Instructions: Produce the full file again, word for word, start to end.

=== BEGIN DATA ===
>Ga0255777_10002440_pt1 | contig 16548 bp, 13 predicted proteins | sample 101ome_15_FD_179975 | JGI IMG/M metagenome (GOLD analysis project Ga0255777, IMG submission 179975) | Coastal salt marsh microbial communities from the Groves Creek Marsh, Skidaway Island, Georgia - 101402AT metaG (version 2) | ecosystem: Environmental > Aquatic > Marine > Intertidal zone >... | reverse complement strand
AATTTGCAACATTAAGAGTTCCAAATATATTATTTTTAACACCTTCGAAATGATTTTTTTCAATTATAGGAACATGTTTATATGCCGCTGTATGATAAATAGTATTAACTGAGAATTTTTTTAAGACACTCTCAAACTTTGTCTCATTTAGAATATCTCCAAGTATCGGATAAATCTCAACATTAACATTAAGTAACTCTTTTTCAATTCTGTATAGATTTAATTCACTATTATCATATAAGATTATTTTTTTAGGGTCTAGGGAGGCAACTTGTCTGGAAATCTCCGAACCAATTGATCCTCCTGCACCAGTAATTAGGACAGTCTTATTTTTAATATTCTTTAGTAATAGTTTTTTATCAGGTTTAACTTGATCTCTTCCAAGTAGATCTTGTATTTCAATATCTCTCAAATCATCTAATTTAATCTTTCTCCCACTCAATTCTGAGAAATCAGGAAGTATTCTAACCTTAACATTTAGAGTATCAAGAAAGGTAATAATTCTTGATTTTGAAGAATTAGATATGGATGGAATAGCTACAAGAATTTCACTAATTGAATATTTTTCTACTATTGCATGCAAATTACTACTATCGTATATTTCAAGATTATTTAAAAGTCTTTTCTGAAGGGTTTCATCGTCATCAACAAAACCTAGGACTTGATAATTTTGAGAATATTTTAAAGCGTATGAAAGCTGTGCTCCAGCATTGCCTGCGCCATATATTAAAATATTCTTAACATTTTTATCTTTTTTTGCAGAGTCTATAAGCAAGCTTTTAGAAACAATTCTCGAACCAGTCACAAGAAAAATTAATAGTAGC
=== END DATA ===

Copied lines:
>Ga0255777_10002440_pt1 | contig 16548 bp, 13 predicted proteins | sample 101ome_15_FD_179975 | JGI IMG/M metagenome (GOLD analysis project Ga0255777, IMG submission 179975) | Coastal salt marsh microbial communities from the Groves Creek Marsh, Skidaway Island, Georgia - 101402AT metaG (version 2) | ecosystem: Environmental > Aquatic > Marine > Intertidal zone >... | reverse complement strand
AATTTGCAACATTAAGAGTTCCAAATATATTATTTTTAACACCTTCGAAATGATTTTTTTCAATTATAGGAACATGTTTATATGCCGCTGTATGATAAATAGTATTAACTGAGAATTTTTTTAAGACACTCTCAAACTTTGTCTCATTTAGAATATCTCCAAGTATCGGATAAATCTCAACATTAACATTAAGTAACTCTTTTTCAATTCTGTATAGATTTAATTCACTATTATCATATAAGATTATTTTTTTAGGGTCTAGGGAGGCAACTTGTCTGGAAATCTCCGAACCAATTGATCCTCCTGCACCAGTAATTAGGACAGTCTTATTTTTAATATTCTTTAGTAATAGTTTTTTATCAGGTTTAACTTGATCTCTTCCAAGTAGATCTTGTATTTCAATATCTCTCAAATCATCTAATTTAATCTTTCTCCCACTCAATTCTGAGAAATCAGGAAGTATTCTAACCTTAACATTTAGAGTATCAAGAAAGGTAATAATTCTTGATTTTGAAGAATTAGATATGGATGGAATAGCTACAAGAATTTCACTAATTGAATATTTTTCTACTATTGCATGCAAATTACTACTATCGTATATTTCAAGATTATTTAAAAGTCTTTTCTGAAGGGTTTCATCGTCATCAACAAAACCTAGGACTTGATAATTTTGAGAATATTTTAAAGCGTATGAAAGCTGTGCTCCAGCATTGCCTGCGCCATATATTAAAATATTCTTAACATTTTTATCTTTTTTTGCAGAGTCTATAAGCAAGCTTTTAGAAACAATTCTCGAACCAGTCACAAGAAAAATTAATAGTAGC